• if a party states in correspondence that he is not going to submit to the jurisdiction but that statement conflicts with their conduct, such as to leave an objective observer in doubt of waiver or submission, the prior statement is unlikely to prevail; and
  • once submission has been made, it cannot be revoked.

The court held that the objective test applied to any situation where jurisdiction is challenged and that there is no special carve-out for injunction applications. The voluntary submission, or waiver of right to contest jurisdiction, must be unequivocal. Having considered the facts in this particular case, the only possible explanation for the actions (and inactions of the respondents in this case) was an intention to have their cases tried in England.

Often, solicitors will state in correspondence that their client's rights are reserved on the issue of jurisdiction. This decision suggests that using such words may not be sufficient and that seeking to oppose an application for an interim injunction may amount to a voluntary submission to the jurisdiction.

The recent trend in matrimonial cases seems to be towards encouraging offshore trustees to take part in English family proceedings on the basis that such involvement will enable the court to make better informed decisions. Many trustees remain hesitant about taking up an invitation to be joined or take part in proceedings unless, for example, there are assets within England which could be at risk. A number of jurisdictions have firewall legislation designed to protect the trust by conferring exclusive jurisdiction on the local court over matters concerning their trust. In a recent Guernsey case a trustee applied to the Royal Court of Guernsey for directions as to whether or not it should submit to the jurisdiction of a foreign court. This was a case involving a funded unapproved retirement benefit scheme and the Royal Court directed the trustee to submit to the jurisdiction of the Family Division of the High Court of England for the purposes of taking part in the ongoing matrimonial proceedings in order to provide disclosure and assistance within those proceedings. This was not withstanding the Guernsey firewall provisions. It will be interesting to see whether this decision which, in effect, involved a work place pension scheme over which the trustee had very little discretion will be extended towards family trusts where greater discretion exists.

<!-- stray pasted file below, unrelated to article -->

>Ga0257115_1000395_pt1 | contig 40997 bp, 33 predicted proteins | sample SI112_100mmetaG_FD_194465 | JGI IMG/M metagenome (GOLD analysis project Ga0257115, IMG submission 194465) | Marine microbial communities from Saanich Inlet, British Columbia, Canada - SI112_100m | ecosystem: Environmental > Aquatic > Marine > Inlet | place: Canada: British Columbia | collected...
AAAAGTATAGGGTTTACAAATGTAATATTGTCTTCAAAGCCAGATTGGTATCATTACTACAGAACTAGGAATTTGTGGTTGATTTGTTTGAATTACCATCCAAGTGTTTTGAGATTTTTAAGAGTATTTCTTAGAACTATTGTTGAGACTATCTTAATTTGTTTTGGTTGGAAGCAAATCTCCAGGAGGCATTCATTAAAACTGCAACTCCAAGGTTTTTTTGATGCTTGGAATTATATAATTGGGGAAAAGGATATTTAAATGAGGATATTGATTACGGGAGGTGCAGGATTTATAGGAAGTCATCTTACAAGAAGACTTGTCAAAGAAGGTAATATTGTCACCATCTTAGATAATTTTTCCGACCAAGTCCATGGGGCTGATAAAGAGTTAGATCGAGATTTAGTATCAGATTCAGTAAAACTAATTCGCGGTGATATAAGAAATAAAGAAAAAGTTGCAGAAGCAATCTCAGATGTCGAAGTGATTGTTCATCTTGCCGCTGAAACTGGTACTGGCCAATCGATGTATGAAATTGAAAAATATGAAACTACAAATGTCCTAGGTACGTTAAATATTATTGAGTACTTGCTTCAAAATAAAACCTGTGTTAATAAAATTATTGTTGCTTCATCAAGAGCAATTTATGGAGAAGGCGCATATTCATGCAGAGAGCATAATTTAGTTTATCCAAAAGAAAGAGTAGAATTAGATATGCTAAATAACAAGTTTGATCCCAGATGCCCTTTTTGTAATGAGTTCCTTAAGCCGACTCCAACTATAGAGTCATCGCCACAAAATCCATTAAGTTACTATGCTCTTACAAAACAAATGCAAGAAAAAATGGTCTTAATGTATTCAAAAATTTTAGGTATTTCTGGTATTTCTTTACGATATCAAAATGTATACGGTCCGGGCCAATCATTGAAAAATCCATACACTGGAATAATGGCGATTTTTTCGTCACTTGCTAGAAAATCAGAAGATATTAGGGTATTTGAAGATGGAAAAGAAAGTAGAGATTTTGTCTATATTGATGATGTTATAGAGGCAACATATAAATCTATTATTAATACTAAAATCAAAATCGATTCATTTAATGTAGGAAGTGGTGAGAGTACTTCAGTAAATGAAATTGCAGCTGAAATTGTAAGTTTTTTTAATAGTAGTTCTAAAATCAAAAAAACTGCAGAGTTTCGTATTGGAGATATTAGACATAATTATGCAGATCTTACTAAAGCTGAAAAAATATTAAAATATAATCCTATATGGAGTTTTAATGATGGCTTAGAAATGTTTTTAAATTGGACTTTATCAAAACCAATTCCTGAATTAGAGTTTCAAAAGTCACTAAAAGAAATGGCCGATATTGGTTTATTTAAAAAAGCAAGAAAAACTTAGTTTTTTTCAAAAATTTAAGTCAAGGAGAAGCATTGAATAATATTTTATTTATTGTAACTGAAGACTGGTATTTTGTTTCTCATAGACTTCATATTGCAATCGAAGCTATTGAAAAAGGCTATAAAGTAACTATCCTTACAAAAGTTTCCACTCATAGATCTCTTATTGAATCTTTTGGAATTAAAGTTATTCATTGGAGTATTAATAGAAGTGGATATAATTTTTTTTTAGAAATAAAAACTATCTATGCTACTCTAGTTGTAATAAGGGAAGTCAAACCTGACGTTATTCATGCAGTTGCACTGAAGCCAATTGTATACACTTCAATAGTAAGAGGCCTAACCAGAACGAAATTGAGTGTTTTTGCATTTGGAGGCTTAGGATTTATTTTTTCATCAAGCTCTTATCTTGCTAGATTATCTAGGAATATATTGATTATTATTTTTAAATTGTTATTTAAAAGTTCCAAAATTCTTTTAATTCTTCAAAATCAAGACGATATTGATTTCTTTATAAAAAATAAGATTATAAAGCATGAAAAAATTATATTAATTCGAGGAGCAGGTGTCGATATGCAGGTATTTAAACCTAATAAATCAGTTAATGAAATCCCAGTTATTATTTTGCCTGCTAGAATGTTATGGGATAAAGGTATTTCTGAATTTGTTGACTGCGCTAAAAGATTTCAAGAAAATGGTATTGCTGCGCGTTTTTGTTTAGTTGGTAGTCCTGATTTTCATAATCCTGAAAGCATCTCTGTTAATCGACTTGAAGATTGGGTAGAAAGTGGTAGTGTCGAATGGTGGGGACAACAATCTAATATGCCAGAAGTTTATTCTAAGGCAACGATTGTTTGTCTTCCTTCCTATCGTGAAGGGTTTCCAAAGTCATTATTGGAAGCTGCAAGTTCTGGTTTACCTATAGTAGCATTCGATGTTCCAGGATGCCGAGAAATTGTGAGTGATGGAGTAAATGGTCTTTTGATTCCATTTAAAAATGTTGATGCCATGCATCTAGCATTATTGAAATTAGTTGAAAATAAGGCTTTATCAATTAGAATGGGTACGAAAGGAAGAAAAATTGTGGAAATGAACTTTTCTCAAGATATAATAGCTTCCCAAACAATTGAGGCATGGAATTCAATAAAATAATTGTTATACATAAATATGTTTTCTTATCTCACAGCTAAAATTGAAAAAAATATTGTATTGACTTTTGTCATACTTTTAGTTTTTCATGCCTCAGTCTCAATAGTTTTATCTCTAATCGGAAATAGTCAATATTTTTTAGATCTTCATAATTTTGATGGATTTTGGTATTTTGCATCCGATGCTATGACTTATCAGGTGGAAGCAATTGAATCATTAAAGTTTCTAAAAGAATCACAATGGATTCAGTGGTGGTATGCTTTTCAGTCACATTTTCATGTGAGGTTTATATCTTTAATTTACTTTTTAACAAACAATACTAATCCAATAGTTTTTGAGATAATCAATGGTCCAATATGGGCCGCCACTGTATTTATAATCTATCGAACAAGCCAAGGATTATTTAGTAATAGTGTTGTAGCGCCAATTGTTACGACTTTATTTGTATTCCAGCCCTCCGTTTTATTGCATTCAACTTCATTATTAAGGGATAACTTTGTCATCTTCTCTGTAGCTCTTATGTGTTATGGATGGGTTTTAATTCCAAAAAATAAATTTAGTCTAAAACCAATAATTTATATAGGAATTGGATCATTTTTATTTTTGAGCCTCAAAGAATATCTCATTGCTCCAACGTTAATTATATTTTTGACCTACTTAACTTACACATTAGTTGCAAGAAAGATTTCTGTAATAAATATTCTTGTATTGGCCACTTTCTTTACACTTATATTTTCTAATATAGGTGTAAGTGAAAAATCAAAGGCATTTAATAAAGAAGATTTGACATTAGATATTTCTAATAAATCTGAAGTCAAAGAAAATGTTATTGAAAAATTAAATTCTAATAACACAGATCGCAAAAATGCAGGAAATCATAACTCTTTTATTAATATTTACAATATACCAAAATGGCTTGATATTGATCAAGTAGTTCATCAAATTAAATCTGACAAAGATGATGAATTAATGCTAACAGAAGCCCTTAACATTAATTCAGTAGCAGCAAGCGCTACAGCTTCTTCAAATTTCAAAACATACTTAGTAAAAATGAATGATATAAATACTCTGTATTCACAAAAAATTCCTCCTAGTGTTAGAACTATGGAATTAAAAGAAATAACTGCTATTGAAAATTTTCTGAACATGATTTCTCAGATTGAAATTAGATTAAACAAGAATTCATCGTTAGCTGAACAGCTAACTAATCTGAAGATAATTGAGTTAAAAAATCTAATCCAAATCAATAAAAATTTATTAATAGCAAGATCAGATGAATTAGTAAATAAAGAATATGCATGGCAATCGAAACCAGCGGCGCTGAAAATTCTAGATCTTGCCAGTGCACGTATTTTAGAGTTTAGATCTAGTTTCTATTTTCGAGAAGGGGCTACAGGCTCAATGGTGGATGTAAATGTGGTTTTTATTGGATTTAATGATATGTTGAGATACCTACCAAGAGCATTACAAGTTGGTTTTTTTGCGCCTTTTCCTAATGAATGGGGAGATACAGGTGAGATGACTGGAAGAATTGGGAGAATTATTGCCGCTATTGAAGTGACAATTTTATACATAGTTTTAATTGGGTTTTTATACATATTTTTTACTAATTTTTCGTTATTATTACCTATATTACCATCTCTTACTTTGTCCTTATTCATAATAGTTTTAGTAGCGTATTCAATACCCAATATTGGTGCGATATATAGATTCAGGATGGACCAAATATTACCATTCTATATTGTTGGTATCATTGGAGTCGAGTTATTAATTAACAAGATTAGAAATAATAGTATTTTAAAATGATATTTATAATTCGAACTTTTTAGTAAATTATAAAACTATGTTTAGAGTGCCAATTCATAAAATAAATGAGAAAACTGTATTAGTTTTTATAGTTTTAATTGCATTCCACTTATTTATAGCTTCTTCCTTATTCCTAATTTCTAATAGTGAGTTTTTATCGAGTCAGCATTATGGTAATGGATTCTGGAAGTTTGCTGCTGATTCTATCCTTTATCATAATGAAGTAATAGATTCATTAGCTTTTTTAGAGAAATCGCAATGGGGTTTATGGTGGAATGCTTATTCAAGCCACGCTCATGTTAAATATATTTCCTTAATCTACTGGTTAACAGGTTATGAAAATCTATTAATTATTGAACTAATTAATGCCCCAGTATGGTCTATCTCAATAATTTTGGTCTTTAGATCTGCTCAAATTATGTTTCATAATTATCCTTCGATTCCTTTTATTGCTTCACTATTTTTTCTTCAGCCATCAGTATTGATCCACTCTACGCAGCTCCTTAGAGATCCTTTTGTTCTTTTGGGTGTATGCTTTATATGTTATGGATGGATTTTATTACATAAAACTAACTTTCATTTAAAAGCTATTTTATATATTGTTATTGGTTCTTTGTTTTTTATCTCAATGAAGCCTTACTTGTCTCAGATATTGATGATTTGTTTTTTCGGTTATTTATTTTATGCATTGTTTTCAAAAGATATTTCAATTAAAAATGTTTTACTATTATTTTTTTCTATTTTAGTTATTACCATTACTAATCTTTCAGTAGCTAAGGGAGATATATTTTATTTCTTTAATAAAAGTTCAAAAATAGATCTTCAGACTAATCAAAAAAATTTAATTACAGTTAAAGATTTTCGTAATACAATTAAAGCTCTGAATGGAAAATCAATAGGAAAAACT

The important message is that companies, trusts and individuals who wish to be able to maintain their stance that they have not submitted to the jurisdiction of the English court need to tread carefully. This is especially so when threatened with an injunction application. The language used may be crucial and it may not be sufficient just to say that the position or jurisdiction is reserved. A more positive statement objecting to jurisdiction may be advisable.

The content of this article is intended to provide a general guide to the subject matter. Specialist advice should be sought about your specific circumstances.

To print this article, all you need is to be registered on

Click to Login as an existing user or Register so you can print this article.

John Darnton
In association with
Up-coming Events Search
Font Size:
Mondaq on Twitter
Register for Access and our Free Biweekly Alert for